HealthManagement, Volume 22 - Issue 2, 2022

Carer Matters: Hospital to Home Care for the Caregiver

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Carer Matters offers a caregiver-centric approach to meet the unique and dynamic needs of caregivers of older persons during their adjustment from hospital to home, promoting both their well-being and ability to thrive at home.

Key Points

  • Family caregivers bear the brunt of responsibilities to deliver long-term care for their loved ones, a key factor that facilitates ageing-in-place in the community.
  • However, specific support for caregivers’ personal needs remains inadequate due to a patient-oriented ecosystem of health and social care.
  • To meet Singapore’s greying population and concomitant healthcare and social needs, its transformation of population health should embrace approaches that deliver greater support for caregivers, ensuring families can provide sustainable care for their loved ones.
  • Carer Matters is a caregiver-centric hospital-to-home programme that holistically screens, identifies, and provides targeted interventions to meet the needs of caregivers of older persons.
  • Early feedback and findings of the programme have been positive, demonstrating the value of integrating a caregiver focus into the healthcare systems delivering dyadic support for both the care-recipient and their caregiver.

Singapore’s population is rapidly ageing, and this demographic shift has profound implications for the nation’s health and social care needs. It is anticipated that in 2030, one in four Singaporeans will be aged 65 or older, with over 900,000 seniors, a rapid increase from its 2015 estimates of 440,000 (Chan 2021). With the increasing prevalence of chronic diseases and limitations on their ability to perform activities of daily living independently, many of these seniors will rely on their family members to provide care to enable ageing-in-place in the community.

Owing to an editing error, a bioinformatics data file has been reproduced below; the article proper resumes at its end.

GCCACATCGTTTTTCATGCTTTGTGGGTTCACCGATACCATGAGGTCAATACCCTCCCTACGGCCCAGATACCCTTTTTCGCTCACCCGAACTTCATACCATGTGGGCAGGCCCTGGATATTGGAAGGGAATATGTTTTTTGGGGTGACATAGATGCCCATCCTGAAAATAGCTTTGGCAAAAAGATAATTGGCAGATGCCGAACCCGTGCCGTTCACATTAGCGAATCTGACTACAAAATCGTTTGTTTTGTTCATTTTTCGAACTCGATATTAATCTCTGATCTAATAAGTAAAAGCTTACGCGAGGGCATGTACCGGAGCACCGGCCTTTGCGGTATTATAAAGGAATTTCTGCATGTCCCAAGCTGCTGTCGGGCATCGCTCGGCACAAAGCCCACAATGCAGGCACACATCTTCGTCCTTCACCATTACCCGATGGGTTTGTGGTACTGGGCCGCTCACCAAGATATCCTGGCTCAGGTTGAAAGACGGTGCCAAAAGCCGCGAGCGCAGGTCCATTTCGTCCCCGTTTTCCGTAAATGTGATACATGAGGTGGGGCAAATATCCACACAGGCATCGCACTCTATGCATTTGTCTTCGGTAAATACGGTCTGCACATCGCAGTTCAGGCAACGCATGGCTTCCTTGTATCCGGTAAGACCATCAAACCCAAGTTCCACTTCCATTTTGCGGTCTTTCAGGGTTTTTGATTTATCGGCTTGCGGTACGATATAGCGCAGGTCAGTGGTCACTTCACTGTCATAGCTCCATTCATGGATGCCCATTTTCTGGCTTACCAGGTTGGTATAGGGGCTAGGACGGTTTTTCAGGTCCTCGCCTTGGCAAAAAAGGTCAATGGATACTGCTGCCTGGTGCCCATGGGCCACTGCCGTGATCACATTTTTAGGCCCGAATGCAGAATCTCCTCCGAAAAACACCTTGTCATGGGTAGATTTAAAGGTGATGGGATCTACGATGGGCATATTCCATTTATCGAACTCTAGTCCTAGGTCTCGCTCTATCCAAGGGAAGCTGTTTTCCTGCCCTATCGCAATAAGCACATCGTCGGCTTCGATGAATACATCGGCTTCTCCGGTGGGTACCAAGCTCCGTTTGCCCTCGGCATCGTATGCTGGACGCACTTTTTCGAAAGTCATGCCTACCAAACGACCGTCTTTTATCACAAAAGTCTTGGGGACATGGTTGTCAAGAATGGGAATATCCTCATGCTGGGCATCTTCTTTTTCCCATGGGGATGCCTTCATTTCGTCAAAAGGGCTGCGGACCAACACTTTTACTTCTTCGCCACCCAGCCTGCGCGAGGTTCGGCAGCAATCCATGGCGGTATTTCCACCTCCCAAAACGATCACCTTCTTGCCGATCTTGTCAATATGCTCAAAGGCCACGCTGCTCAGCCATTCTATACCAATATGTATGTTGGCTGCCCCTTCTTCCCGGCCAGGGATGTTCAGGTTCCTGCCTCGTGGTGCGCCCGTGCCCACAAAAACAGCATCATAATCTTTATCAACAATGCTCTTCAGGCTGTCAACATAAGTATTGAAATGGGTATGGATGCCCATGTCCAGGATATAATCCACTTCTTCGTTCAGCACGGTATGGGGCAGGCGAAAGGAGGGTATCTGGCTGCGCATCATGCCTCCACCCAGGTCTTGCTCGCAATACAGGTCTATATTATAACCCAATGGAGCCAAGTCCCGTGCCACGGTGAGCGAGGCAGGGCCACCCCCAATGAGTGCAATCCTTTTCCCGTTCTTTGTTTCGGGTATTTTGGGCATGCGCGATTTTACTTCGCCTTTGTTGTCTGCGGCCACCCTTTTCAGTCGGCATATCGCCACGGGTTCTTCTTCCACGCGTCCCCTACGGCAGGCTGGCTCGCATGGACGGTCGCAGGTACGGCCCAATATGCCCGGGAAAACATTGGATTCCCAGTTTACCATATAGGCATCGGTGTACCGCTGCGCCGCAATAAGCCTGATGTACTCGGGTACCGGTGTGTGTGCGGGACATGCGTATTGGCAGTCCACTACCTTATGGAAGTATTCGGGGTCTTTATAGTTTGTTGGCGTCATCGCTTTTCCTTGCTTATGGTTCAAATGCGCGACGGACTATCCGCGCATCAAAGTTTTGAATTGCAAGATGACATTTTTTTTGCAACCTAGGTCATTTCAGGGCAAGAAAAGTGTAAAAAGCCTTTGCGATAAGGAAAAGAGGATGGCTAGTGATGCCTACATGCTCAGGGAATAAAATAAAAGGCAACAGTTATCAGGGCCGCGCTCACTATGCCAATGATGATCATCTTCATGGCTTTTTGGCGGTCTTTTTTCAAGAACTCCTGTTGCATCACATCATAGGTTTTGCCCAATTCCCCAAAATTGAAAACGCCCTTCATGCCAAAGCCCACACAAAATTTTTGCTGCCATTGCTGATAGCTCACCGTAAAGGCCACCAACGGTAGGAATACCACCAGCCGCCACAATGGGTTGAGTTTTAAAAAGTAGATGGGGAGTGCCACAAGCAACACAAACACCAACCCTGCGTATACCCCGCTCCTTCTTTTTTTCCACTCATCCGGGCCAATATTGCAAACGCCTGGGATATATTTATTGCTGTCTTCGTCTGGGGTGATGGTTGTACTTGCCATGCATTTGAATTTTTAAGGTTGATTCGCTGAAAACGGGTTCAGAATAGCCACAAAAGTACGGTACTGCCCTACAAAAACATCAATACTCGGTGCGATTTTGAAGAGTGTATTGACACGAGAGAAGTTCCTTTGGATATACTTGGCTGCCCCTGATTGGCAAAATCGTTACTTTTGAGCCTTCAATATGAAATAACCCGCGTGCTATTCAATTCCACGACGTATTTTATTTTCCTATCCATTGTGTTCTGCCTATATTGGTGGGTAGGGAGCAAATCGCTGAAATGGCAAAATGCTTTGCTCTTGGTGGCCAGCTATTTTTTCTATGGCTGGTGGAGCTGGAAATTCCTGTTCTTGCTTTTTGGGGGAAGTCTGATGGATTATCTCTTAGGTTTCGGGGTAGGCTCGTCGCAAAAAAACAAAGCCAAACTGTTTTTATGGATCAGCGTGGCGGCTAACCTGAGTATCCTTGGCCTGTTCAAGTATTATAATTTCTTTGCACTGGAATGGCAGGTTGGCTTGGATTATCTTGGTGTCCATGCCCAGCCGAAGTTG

Family caregivers form the backbone of the healthcare system, often shouldering the bulk of long-term care. However, caregivers often assume the demanding role with little formal training or preparation while simultaneously straddling other responsibilities in their personal lives. There is an increasing amount of time spent on caregiving that risks a knock-on effect on the economy, with more time spent on caregiving than on waged labour. Recent estimates suggest that the average time spent caregiving per week is expected to increase drastically by 41%, from 29 to 41 hours by 2030 (Chan 2021). This will disproportionately impact families caring for loved ones with multiple functional limitations, necessitating intensive around-the-clock care.


Furthermore, caregivers’ needs extend beyond understanding their loved one’s health condition and the skills to deliver direct care. Their needs are often highly complex and varied across multiple domains: physical, emotional, social, psychological, and financial (Chan et al. 2019b; Ong et al. 2022). Without any assistance or relief, these stressors can manifest as grief, distress, and anxiety, epitomised in the term “caregiver burden” which reflects caregiving’s negative emotional, physical, practical, and social impacts. Unresolved caregiver burden is a recipe for future stress on the healthcare ecosystem. One in three caregivers of hospitalised older adults is at risk of depression, anxiety, and a poorer quality of life (Chan et al. 2018; Chan et al. 2019a). Unresolved stress can directly strain the hospital system, with caregiver distress contributing to emergency room admissions of older persons and their increased length of stay (Lau et al. 2021).